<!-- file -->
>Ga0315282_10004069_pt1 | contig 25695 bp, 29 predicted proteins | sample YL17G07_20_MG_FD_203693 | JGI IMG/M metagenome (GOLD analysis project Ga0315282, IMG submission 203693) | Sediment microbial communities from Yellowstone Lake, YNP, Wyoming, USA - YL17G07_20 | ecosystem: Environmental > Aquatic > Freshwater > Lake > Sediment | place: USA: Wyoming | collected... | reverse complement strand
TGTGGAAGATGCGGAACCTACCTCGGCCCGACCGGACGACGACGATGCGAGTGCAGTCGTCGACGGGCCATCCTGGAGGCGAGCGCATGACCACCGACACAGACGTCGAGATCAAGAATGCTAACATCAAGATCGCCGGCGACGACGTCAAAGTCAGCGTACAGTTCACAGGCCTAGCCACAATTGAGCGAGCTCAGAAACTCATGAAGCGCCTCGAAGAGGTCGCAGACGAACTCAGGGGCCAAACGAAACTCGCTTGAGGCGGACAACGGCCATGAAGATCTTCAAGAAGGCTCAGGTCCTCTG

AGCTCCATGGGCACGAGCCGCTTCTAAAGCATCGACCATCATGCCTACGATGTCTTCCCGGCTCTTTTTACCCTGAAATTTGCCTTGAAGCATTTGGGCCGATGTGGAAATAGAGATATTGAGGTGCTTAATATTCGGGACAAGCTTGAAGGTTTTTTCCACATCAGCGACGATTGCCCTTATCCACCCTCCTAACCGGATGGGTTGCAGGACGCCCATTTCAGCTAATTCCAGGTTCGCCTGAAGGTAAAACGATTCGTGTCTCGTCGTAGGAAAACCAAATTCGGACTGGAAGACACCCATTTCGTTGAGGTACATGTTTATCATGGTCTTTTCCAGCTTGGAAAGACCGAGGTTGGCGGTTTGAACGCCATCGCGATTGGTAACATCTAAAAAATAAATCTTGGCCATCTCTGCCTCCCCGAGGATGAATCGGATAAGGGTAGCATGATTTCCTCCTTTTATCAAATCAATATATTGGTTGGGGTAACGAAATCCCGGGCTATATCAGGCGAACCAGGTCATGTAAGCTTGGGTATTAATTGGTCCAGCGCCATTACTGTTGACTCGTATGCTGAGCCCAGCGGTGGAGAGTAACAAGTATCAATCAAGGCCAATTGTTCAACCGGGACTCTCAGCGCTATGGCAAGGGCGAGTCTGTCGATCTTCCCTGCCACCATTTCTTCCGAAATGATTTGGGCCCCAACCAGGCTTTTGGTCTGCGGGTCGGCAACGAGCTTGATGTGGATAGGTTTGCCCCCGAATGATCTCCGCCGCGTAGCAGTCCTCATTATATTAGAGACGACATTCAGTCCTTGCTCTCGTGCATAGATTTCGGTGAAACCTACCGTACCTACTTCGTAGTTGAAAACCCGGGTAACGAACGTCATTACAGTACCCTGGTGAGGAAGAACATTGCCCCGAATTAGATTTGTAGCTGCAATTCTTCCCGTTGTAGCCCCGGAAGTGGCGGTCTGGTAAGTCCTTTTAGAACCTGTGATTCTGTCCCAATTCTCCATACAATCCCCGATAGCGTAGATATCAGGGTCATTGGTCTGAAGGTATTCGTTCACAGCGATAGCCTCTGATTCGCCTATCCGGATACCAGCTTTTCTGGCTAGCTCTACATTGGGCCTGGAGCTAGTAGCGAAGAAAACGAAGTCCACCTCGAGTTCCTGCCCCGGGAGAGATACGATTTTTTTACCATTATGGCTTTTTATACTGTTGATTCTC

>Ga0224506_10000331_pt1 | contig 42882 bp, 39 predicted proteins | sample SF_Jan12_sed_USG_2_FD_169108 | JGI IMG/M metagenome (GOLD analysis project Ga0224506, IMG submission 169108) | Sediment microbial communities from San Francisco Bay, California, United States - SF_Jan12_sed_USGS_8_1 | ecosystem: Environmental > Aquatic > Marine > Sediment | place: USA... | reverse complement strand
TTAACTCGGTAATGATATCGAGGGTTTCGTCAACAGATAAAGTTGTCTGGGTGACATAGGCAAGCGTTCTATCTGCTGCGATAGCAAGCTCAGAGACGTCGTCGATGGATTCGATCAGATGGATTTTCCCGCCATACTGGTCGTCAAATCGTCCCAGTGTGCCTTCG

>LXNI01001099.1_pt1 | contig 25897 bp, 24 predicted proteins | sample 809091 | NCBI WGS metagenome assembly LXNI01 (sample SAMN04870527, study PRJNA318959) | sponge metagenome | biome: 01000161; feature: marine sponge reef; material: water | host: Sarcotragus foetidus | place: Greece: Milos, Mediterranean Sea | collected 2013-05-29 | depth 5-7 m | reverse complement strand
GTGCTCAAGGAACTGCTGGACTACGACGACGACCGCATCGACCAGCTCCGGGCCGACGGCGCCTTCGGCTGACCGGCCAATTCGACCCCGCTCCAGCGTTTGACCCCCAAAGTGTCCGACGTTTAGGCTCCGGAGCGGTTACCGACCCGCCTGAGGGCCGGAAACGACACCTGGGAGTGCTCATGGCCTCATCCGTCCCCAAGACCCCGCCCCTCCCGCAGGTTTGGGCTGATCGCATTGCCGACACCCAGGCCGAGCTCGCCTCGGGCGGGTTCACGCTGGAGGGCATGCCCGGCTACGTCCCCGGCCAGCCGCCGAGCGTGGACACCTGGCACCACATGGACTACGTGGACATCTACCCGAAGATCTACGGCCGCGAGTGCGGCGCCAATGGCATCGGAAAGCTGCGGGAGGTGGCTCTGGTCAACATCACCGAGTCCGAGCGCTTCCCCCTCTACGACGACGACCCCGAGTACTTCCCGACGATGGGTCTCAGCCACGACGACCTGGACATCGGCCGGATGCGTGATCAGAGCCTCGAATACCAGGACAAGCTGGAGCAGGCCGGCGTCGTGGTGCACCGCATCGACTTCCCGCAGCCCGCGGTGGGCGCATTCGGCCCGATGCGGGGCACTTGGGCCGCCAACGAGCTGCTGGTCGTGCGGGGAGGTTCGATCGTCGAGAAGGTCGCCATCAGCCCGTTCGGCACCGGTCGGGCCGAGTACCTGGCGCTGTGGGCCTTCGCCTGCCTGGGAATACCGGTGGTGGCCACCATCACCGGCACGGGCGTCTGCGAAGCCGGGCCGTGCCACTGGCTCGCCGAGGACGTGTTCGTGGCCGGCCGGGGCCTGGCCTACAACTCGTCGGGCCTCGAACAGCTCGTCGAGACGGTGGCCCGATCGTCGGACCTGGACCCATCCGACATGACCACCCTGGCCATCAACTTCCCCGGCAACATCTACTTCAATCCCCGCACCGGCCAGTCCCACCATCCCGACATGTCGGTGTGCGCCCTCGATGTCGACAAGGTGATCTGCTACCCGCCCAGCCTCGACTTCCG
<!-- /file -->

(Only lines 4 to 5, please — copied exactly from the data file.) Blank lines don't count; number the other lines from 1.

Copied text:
>Ga0224506_10000331_pt1 | contig 42882 bp, 39 predicted proteins | sample SF_Jan12_sed_USG_2_FD_169108 | JGI IMG/M metagenome (GOLD analysis project Ga0224506, IMG submission 169108) | Sediment microbial communities from San Francisco Bay, California, United States - SF_Jan12_sed_USGS_8_1 | ecosystem: Environmental > Aquatic > Marine > Sediment | place: USA... | reverse complement strand
TTAACTCGGTAATGATATCGAGGGTTTCGTCAACAGATAAAGTTGTCTGGGTGACATAGGCAAGCGTTCTATCTGCTGCGATAGCAAGCTCAGAGACGTCGTCGATGGATTCGATCAGATGGATTTTCCCGCCATACTGGTCGTCAAATCGTCCCAGTGTGCCTTCG